Microsoft is investigating a report that a zero day vulnerability in Internet Explorer is in use by attackers and was used as part of a recently disclosed campaign by North Korean attackers that targeted security researchers.
Enki, a Korean security consultancy, published information about the vulnerability on Thursday but did not specify which versions of IE were affected and did not publish the proof-of-concept exploit code because the bug is still unpatched. The researchers said they discovered the vulnerability when the attackers sent them an MHTML file, ostensibly for help porting Chrome exploit code to macOS. However, the file includes code that actually exploits a previously unknown flaw in IE.
“If script execution is allowed, the additional payload is downloaded twice from the remote site (codevexillium[.]org), and the secondary payload contains the attack code that attacks the vulnerability of the Internet Explorer browser.”
Microsoft officials said the company was aware of the report, which was initially sent in through an incorrect channel.
“Microsoft has a customer commitment to investigate reported security issues and we will provide updates for impacted devices as soon as possible,” a Microsoft spokesman said.
“The shellcode transmits a list of processes running on the infected system, screen captures, and network interface information to C2."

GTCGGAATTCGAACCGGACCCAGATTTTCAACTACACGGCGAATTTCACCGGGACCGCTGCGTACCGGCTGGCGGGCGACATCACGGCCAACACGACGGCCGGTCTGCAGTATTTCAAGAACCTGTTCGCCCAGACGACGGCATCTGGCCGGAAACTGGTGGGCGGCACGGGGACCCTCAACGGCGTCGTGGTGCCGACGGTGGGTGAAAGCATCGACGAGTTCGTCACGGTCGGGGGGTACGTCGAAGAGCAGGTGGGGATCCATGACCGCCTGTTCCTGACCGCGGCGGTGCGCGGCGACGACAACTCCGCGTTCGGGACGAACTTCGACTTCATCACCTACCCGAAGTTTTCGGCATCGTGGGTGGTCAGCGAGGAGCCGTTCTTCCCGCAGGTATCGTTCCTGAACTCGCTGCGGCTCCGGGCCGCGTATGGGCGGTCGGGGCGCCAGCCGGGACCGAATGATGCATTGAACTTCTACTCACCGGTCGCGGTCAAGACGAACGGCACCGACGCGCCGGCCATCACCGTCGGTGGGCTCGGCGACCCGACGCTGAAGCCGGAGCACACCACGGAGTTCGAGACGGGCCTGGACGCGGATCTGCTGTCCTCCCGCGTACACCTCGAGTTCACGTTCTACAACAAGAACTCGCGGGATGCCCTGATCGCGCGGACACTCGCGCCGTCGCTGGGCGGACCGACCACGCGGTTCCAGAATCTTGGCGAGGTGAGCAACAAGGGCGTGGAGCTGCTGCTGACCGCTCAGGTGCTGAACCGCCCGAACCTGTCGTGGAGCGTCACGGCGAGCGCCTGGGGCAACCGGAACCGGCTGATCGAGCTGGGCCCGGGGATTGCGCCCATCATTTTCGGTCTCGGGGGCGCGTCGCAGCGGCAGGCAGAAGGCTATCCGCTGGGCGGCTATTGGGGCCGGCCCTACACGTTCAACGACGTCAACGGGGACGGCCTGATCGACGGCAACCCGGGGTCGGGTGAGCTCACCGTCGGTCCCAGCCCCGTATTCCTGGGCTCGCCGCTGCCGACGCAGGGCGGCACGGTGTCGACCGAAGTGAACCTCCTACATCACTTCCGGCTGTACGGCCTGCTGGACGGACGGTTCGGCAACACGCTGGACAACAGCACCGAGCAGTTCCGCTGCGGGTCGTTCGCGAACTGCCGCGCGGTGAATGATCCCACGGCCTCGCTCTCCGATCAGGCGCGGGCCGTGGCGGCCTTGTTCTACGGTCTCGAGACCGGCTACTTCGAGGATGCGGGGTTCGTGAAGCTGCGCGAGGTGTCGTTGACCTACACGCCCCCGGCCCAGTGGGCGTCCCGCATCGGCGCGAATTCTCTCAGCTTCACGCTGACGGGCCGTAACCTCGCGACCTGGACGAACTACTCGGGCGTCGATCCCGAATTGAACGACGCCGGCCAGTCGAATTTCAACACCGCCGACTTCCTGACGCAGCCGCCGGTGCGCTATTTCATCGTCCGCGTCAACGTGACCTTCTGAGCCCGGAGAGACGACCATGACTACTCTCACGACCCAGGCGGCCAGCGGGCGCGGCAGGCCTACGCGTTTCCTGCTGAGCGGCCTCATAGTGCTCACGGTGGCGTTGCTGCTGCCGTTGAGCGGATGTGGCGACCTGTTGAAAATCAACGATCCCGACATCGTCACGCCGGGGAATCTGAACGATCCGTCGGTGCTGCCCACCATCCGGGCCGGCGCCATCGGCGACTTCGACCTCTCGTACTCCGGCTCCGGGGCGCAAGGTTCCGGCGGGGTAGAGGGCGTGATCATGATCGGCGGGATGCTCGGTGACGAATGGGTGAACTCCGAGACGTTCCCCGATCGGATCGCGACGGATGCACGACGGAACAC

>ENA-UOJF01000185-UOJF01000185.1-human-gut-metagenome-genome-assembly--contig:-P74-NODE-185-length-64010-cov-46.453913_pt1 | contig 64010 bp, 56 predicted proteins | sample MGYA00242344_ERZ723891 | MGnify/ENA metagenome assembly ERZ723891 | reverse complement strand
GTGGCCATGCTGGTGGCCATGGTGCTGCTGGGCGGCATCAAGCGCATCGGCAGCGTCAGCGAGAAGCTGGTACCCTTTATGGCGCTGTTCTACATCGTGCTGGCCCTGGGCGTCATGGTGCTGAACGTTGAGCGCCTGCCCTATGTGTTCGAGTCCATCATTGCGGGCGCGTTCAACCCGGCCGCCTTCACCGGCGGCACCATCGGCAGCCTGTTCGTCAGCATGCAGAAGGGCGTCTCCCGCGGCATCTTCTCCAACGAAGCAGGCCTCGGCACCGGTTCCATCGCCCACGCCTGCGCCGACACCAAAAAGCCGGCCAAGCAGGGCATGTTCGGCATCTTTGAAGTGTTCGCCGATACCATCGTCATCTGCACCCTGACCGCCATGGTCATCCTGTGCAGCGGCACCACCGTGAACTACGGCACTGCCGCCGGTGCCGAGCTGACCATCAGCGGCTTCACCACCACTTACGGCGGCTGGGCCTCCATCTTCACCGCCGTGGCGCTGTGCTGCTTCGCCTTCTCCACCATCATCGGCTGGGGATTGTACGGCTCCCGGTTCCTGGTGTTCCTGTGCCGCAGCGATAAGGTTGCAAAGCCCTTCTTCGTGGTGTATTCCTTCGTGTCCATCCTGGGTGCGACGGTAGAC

Last week, Microsoft and Google released details of a long-running attack campaign that targeted a number of security researchers using a variety of methods, including a network of attacker-controlled social media accounts, a research blog to add credibility, and requests to collaborate on research projects. The campaign has been attributed to the Lazarus group, which Microsoft tracks as Zinc, a team well-known for high-level attacks in the past.
“After building their reputation across their established social media accounts, the actors started approaching potential targets on social media platforms such as Twitter and LinkedIn. The conversations were often seemingly innocuous, asking security questions or talking about exploit techniques. If the researcher was responsive, the actor would offer to move communication to another platform (e.g., email, Discord) in some cases to then send files using encrypted or PGP protected ZIPs,” Microsoft’s Threat Intelligence Team said in a report on the campaign on Jan. 28.
In that post, the MTIC team mentions the same technique that the Enki researchers describe, sending a malicious MHTML to targets. But at the time of their analysis the C2 site was offline so the researchers were not able to collect the payload and there is no mention of an IE vulnerability being used in the attack.
Enki’s researchers said that after exploitation, the attackers’ code collects and sends a variety of data to the C2 server.
“The shellcode transmits a list of processes running on the infected system, screen captures, and network interface information to C2 to collect basic information of the infected target, and then downloads and executes additional malicious code encrypted from the C2 server to memory,” the Enki researchers said.
It’s not clear how widespread the use of the IE vulnerability exploit has been, but the campaign targeting researchers was relatively contained to begin with.